Increasingly, hospitals to require OR visitors to be registered with a credentialing agency such as RepTrax or VendorMate. These require you to pay a fee and submit proof of your training and immunizations online. Bring your printed record of immunizations with you to the hospital as a backup just in case.
When You Arrive at the Hospital
If using one of the credentialing services, you’ll start by logging into the vendors’ kiosk and print out your badge, and then check in with the front desk of the surgical unit. You may also be asked to sign a visitor’s sheet and/or a HIPAA agreement for patient privacy.
Once checked in, you will need to change into OR attire. This includes scrub top, scrub pants, hat, and shoe covers, and mask. Your training in OR etiquette and bloodborne pathogen training comes in handy here. Avoid bringing valuables with you as there may not be a secure locker available.
Expect to wait around for a while. Sometimes surgeries don’t start at their appointed time for various reasons. Depending on the size of the operating room, hospital protocol, and surgical team preference, you may be allowed in the OR during set up or asked to wait outside. Ask what you are able to bring into the OR (for example, a camera bag or briefcase). In general, bring as little as possible and only what you absolutely need.
Taking Photos and Video
It’s critical to document field research with photos and/or video, but this is a bigger challenge in the OR than in other environments. It is best to obtain permission from the institution and surgical team ahead of time, and we’ve found that surgeons in teaching hospitals generally are more used to people taking photos and videos. Make sure you are trained in patient confidentiality and refrain from taking photos of the patient and/or identifying information. In most cases, the surgical team must obtain patient consent that day, so remind them ahead of time.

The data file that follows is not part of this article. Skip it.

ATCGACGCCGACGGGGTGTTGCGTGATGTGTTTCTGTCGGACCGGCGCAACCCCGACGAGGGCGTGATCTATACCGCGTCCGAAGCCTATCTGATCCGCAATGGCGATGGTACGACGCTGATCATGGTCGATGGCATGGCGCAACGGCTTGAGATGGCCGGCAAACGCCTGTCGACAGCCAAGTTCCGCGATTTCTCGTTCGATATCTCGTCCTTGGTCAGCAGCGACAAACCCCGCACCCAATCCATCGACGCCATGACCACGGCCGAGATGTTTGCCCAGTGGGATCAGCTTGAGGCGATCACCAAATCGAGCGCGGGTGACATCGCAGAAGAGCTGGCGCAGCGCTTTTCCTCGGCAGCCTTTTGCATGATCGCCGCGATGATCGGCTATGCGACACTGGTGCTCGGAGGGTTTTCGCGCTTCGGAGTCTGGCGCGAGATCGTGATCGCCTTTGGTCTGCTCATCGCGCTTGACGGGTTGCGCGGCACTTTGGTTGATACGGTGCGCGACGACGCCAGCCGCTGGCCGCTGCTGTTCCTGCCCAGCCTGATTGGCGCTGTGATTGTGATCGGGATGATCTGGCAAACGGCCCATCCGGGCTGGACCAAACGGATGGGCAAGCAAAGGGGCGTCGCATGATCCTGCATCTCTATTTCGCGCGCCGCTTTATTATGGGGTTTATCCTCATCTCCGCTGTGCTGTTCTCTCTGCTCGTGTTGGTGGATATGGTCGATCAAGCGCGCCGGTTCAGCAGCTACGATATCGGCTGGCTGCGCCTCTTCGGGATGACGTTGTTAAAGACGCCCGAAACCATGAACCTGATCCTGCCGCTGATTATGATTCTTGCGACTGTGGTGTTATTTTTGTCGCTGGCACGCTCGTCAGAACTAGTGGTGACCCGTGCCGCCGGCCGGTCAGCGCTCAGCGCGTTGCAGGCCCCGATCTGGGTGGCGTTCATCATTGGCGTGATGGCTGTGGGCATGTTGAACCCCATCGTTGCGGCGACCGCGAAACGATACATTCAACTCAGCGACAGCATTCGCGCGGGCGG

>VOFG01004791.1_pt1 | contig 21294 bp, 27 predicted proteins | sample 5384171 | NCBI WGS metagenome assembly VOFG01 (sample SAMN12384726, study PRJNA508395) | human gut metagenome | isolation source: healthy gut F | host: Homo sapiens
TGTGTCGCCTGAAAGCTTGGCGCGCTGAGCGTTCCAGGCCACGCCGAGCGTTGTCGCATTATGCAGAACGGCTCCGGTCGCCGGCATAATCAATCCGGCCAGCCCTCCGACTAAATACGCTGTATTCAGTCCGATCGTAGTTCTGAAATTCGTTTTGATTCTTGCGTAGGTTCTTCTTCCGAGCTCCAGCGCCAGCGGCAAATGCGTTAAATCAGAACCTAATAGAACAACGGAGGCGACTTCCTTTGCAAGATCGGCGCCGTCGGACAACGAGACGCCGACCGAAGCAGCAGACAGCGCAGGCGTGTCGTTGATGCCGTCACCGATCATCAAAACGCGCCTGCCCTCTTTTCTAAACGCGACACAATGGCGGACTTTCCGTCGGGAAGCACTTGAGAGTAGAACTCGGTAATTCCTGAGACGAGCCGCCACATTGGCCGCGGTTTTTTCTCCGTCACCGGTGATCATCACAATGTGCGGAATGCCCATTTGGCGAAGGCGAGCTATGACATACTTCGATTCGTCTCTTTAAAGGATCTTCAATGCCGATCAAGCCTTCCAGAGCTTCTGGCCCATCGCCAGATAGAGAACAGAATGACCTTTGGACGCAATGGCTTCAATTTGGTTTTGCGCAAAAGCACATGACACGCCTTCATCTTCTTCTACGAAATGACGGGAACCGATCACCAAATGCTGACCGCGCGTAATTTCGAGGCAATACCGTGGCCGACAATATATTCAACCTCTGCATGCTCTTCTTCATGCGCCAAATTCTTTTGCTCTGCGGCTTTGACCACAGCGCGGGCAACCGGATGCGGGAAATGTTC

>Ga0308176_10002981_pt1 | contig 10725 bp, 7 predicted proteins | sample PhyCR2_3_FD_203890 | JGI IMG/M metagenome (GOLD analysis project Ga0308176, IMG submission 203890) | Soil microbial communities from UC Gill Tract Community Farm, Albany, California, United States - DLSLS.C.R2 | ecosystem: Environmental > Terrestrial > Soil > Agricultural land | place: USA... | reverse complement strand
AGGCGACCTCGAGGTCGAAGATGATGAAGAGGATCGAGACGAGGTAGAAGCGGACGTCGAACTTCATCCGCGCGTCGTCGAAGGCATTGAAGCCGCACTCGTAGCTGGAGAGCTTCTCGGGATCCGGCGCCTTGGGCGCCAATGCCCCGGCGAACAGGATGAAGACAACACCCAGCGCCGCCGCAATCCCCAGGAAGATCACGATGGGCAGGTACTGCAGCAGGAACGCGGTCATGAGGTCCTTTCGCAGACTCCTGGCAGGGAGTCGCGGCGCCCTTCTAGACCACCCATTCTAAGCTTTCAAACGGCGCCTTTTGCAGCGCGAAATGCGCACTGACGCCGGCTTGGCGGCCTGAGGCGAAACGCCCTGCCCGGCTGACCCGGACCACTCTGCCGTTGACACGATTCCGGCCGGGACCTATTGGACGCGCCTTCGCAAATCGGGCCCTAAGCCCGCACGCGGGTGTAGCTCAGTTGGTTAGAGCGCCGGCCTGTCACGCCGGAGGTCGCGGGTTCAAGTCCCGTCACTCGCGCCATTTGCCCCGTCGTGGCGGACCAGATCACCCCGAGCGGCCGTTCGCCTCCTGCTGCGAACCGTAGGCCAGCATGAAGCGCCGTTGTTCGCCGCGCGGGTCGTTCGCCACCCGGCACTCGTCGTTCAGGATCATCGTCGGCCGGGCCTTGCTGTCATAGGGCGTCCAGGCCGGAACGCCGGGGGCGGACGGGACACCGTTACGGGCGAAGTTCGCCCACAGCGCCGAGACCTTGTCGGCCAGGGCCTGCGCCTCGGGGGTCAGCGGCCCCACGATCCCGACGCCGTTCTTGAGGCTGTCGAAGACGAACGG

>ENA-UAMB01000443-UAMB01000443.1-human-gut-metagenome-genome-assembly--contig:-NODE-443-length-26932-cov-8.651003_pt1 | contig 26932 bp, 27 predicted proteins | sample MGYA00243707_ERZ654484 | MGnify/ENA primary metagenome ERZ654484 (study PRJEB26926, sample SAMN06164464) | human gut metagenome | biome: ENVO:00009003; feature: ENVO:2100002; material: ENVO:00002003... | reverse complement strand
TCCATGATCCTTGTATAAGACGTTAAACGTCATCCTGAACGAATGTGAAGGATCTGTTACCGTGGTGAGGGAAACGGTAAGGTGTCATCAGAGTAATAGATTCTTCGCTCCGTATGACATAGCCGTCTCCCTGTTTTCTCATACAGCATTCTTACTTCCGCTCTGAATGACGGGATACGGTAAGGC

When you arrive in the OR, introduce yourself to the circulating nurse, offer your business card, sign in if necessary and explain why you’re there. Don’t assume that the circulating nurse and the rest of the OR staff know who you are or what you’re doing, because they may not have been told. Verify again that the surgeon and patient have given you permission to take photos and videos.
At the start of the case
- Know the roles of the OR personnel and act respectfully toward every member of the surgical team, regardless of his or her role.
- The safest bet is to stand up against the wall out of the way, and wait for instructions. The circulating nurse or surgeon will point out a good place to stand.
- If you have a briefcase or camera bag, tuck it out of the way in a corner or behind you near the wall.
- If it's blue, don't touch it or reach over it. It's safe to assume that everything blue is sterile.
- Anything draped in clear plastic is also sterile (for example, the C-arm X-ray machine).
- Do not reach over or point over a sterile field for any reason.
- Never, under any circumstances, brush up against the surgical table, draped equipment, or anyone sterile.
During the procedure
- If you move around to get a better view, do it slowly and carefully. Be mindful of tubes and cables, and stay away from any sterile areas or equipment.